Community Chat Weekly is a newsletter about building and growing communities, featuring collected tweets, posts and thoughts from various community managers.
Discord launched in 2012 as "chat for gamers", and quickly became the defacto place for video game players to hangout, replacing Skype and other apps that had ruled the past decade. Discord definitely succeeded in attracting an audience with their gaming focus, reaching more than 100 million monthly active users.
But now Discord is going after a much broader audience: everyone. In a blog post released this week, the company's founder Jason Citron announced the company's ambitious plans for inclusion and reaching wider audiences. Discord is now "your place to talk", not "chat for gamers".
"In asking you what you want Discord to be, we heard that you want Discord to be more welcoming, more inclusive, and more trustworthy so more kinds of communities can find a home here."
- Jason Citron - Founder of Discord
For those of you less familiar with Discord, it looks and feels very similar to Slack, with 'communities on the left,' a sidebar of various chat channels, and then a space for chat. But unlike Slack, Discord was purpose-built for communities, and includes features such as member roles, moderation tools, and voice channels.
As Discord guns for a wider audience, they leave the door open for purpose-built platforms to come in and reclaim the gaming niche. Guilded.gg must be enjoying this recent news.
The Community Chat team has always been a big fan of Discord, but found it hard to recommend to community builders as a general purpose platform, often hearing that it was "only for gamers." With this change in branding and a focus on a more diverse audience, do you think Discord will establish itself as a more viable option for professional community builders?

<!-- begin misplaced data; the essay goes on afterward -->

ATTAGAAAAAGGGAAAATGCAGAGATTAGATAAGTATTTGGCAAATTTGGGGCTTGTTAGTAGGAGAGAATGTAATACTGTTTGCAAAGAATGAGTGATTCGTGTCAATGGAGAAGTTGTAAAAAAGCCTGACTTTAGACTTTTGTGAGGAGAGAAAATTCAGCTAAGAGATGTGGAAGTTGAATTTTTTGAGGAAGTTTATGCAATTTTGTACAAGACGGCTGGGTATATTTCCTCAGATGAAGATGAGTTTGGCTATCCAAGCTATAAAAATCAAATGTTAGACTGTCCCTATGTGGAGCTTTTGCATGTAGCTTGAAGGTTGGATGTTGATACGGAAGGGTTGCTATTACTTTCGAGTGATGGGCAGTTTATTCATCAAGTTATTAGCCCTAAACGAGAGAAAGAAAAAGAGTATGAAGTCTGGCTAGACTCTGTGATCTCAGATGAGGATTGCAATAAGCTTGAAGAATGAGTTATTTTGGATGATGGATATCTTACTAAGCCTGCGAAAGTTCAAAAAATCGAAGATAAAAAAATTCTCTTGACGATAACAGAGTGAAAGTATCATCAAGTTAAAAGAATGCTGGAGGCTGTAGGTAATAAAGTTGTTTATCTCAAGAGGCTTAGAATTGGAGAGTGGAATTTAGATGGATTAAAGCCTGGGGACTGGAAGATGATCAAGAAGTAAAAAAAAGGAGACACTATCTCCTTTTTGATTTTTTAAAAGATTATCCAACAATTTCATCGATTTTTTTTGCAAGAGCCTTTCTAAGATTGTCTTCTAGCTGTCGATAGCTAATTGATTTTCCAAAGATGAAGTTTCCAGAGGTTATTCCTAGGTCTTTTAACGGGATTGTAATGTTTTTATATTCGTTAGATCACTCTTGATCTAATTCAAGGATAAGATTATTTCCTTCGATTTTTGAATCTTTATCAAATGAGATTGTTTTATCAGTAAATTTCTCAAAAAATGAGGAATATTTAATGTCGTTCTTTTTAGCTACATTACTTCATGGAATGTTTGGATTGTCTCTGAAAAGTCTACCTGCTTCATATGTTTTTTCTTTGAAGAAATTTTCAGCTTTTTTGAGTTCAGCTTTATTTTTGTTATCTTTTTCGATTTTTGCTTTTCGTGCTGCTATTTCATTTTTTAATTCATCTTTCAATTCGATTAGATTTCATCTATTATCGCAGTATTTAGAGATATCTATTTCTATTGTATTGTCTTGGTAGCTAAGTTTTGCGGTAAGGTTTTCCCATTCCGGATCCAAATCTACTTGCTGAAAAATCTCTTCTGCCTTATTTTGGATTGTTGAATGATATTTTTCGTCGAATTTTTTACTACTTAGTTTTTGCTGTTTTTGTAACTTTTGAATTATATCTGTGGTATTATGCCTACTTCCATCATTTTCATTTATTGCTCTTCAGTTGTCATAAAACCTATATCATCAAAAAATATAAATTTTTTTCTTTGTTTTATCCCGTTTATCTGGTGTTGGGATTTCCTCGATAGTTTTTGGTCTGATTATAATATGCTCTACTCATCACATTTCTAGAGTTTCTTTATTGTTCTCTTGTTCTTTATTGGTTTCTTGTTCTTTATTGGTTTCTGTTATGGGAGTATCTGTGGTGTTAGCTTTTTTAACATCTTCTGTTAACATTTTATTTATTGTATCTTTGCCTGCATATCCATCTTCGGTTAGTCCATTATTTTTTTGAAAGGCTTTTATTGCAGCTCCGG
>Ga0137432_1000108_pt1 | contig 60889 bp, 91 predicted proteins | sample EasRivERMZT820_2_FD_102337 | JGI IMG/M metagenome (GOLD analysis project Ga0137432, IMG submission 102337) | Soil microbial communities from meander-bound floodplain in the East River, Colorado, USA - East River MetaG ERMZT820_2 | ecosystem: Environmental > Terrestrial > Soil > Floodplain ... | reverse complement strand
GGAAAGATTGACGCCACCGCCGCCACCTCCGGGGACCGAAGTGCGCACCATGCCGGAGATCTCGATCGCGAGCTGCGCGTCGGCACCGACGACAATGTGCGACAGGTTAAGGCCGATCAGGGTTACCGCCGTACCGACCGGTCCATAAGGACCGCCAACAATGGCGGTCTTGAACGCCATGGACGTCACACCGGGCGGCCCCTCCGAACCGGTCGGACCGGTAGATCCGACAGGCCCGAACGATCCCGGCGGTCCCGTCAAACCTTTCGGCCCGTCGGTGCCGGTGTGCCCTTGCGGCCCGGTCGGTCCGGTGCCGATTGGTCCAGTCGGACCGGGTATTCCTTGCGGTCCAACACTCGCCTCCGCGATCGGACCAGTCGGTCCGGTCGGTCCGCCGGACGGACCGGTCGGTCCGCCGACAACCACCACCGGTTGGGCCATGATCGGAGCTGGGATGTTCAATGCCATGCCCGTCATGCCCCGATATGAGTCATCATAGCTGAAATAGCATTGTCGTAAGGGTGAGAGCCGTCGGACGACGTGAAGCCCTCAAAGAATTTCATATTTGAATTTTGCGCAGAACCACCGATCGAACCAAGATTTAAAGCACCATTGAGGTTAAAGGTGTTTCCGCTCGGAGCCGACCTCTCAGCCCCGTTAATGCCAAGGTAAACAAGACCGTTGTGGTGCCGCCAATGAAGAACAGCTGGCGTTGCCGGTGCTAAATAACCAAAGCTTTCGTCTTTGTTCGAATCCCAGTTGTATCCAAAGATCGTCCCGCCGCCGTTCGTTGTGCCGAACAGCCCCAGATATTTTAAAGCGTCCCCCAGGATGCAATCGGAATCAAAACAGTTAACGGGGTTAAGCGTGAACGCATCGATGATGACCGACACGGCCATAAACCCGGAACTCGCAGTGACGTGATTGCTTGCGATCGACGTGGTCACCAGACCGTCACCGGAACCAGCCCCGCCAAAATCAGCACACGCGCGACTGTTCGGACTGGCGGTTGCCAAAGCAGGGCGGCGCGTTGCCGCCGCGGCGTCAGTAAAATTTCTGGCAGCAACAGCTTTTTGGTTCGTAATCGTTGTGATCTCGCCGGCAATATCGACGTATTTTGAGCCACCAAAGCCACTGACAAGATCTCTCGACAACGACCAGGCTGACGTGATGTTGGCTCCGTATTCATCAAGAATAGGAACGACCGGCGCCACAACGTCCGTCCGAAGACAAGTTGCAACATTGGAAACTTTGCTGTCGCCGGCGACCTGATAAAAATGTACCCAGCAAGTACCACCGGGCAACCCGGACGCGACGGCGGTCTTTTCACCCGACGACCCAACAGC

Relationships > User Accounts.
Community book club.
Have any recommended communities for Sofía?
Be careful of second-order effects from bad community actors.
A handful of recommended readings from the past week.
ROE: Return On Engagement — the metric of care and community (7 min read)
We’re in an engagement crisis. It’s been exposed by COVID-19 and accelerated by civic unrest. But it’s all rooted in the hurt of individuals and groups not being heard by the institutions meant to be serving their needs. To Chelsea Harring from Hearken, “Engagement” means the mutual respect, care and connection that is born from truly listening to each other. She predicts that ROE, or “Return On Engagement,” will become the new growth metric that community organizations will need to put at their center.
An Age Old Question – Social Media vs. Community and Why You Need Both (4 min read)
Why launch an online community if you already have a social presence? Simply put, social is your broadcast channel, and community is your engagement channel. This post by Kennedy from Chaordix explores the answer to this question and more.
A deep dive into the origin and future of "names" in online communities (6 min read)
When joining new online social communities, the default to sign up frequently requires a real name as the cost of entry. But real names vary widely from culture to culture in meaning, history, length, and order, and continue to be highly susceptible to change, differentiation, and permutation, accommodating for nicknames, marital names, and changed spelling. This post is everything you ever wanted to know about "The Name."